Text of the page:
Forest conservation and sustainability in the South

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Years of deforestation and other unsustainable industrial practices rightfully have left us concerned about these global forests and lands, and the wildlife that inhabit them. Many brands and supply chains are doing their part to step up and address this.

Thankfully, in the United States, widespread deforestation is not common. We can thank regulations and ethical best practices set forth by the U.S. industry, conservation organizations and government alike. But there are still wildlife species at-risk. In fact, according to a new analysis from the American Forest Foundation (AFF), 517 forest-dependent wildlife species are at risk in the southern United States. Of these, 224 are already listed as threatened or endangered, and 293 more are on the candidate or petitioned list for the future.

These species issues can be linked to historical occurrences and present day pressures, such as invasive species, the suppression of natural fire and community expansion, not the forest products industry itself. Contrary to what might be the case in other parts of the globe, in the United States, the forest products industry and wildlife habitat can — and do  successfully coexist. In fact, when you look specifically at family-owned forests of the South, the industry even strengthens conservation. Because of this, brands that depend on wood fiber should look more closely at these forests and find ways to capitalize on this momentum.

Consider this, families and individuals own nearly 60 percent of the forests across the South, more than corporate America or the government. Today, 51 percent of wood fiber removed from forests and flowing into supply chains comes from these small tracts of family-owned land.

Currently, a small but significant percentage of landowners use active management to maintain their forests for the benefit of both wildlife and citizens. And there are opportunities to get more landowners to use these techniques.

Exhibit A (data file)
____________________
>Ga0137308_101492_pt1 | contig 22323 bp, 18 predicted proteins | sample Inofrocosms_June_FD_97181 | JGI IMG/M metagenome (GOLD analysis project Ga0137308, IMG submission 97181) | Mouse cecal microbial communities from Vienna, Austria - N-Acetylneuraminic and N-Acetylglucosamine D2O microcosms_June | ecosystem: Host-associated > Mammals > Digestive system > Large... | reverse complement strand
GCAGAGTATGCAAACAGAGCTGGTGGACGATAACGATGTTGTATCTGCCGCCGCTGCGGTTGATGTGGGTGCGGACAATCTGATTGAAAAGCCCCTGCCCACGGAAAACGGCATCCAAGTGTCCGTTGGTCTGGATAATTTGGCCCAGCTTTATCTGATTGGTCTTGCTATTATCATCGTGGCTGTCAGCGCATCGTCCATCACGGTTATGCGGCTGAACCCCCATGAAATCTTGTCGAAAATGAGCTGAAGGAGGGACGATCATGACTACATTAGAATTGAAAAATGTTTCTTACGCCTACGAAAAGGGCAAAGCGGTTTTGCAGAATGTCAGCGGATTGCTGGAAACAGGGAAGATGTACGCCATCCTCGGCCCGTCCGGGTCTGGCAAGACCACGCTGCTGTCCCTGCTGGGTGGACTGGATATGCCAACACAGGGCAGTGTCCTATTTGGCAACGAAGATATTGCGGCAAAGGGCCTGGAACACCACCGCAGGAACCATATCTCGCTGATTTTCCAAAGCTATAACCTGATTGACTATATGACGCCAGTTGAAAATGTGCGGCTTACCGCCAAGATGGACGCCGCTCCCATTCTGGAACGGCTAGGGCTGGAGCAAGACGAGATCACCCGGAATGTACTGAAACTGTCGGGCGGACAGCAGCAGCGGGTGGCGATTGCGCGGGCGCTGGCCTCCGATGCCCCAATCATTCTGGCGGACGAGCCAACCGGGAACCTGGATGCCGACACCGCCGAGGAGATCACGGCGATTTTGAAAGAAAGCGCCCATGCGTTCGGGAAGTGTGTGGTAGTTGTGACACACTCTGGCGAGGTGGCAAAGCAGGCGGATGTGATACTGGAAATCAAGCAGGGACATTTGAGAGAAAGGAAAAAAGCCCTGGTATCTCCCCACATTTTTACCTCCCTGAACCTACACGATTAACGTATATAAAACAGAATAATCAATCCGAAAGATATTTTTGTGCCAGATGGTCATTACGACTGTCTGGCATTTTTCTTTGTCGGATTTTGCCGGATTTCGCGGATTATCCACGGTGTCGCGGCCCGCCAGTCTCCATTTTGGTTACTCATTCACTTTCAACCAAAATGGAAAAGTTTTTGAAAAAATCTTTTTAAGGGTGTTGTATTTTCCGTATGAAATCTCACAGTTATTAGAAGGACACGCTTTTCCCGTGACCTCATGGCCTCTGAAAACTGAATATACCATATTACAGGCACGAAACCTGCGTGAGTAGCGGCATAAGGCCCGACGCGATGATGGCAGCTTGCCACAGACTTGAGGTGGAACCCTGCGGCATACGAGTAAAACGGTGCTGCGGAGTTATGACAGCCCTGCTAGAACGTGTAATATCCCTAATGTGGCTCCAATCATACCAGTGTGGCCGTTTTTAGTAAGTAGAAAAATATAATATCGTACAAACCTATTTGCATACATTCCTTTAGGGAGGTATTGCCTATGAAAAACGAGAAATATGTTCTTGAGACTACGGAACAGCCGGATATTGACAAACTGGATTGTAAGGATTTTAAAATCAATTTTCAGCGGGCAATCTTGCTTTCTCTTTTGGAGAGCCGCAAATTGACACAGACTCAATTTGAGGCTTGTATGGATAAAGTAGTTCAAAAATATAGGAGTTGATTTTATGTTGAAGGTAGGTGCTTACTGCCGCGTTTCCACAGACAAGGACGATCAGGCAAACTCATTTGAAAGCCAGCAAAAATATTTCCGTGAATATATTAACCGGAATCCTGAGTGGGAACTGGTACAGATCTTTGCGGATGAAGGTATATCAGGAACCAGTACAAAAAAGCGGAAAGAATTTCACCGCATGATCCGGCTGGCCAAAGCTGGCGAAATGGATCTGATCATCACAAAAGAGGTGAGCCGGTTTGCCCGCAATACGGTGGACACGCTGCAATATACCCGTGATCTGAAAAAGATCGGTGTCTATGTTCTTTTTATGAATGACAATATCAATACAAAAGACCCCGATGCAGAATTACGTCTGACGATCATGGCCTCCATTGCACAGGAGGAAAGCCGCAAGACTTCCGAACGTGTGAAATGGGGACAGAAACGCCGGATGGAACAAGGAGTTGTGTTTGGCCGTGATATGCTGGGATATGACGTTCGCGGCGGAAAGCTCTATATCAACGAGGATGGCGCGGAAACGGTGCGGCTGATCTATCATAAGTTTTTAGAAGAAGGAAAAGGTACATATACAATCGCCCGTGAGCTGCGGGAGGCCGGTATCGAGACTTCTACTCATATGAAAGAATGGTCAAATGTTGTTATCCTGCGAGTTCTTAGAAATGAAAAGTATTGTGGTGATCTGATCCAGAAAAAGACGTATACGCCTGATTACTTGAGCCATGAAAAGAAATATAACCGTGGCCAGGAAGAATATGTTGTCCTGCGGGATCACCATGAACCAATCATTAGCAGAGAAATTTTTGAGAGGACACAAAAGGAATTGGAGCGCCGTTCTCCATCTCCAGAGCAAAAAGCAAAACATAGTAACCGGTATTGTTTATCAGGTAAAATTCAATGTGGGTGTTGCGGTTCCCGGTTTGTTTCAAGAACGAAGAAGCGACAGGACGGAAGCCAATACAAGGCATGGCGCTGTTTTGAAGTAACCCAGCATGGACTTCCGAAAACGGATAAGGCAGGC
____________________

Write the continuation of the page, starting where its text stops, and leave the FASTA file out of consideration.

Recently, AFF surveyed small forest landowners in the southern United States. Of the respondents, 87 percent stated protecting and improving wildlife habitat was the top reason they owned land. Seventy-two percent already have conducted one or more forest management practices for wildlife such as improving waterways, treating invasives or conducting a prescribed burn, to keep the forests on their property healthy.

What’s better is that 73 percent state they are planning to or want to do more in the future. What is stopping them is an uncertainty about what practices to do, where to find resources and funding to get the work done.

Perhaps most important, the survey shows that harvesting and sustainable management for wildlife are positively correlated. According to the survey, family forest landowners who harvest were more likely (85 percent) to manage for wildlife than those who have not harvested (62 percent).

This is because landowners who harvest or thin are working with foresters and professionals. Therefore, they are getting the knowledge and guidance they need to use best management practices for forest health. They also have a source of income, allowing them to have the needed funding to manage their forests, often for what matters most to them: wildlife.

And there are plenty of examples of success where landowners were able to overcome barriers. Earl and Wanda Barrs have been landowners for more than 30 years. In the 1980s, the Barrs purchased 411 acres and started turning their land into the Gully Branch Tree Farm. Today, they manage 1,500 acres of pine and hardwoods for timber production and have a deep passion for forest conservation.

The Barrs have been successful because they are regularly working with professionals and have had markets for their wood products — ranging from logs to biomass. With ready access to markets for timber, the Barrs have been able to sell their American Tree Farm System-certified sustainable timber every year.

This income has helped the Barrs keep their land in trees and to help the wildlife. They take on additional forest management practices that help species and thus the Barrs’ land hosts red-cockaded woodpeckers, deer, wild turkey and more. Markets help ensure we have stewards of the land, such as the Barrs, that protect biodiversity and safeguard the benefits these forests provide, such as clean water and wildlife habitat.

That said, only 40 percent of landowners in the South have conducted harvesting or thinning activities. The challenge is to get more landowners engaged in a wide variety of active forest management practices to maintain their lands for the benefit of both wildlife and wood. 

Fortunately, a growing number of successful, collaborative projects out there are recruiting landowners to do just that.

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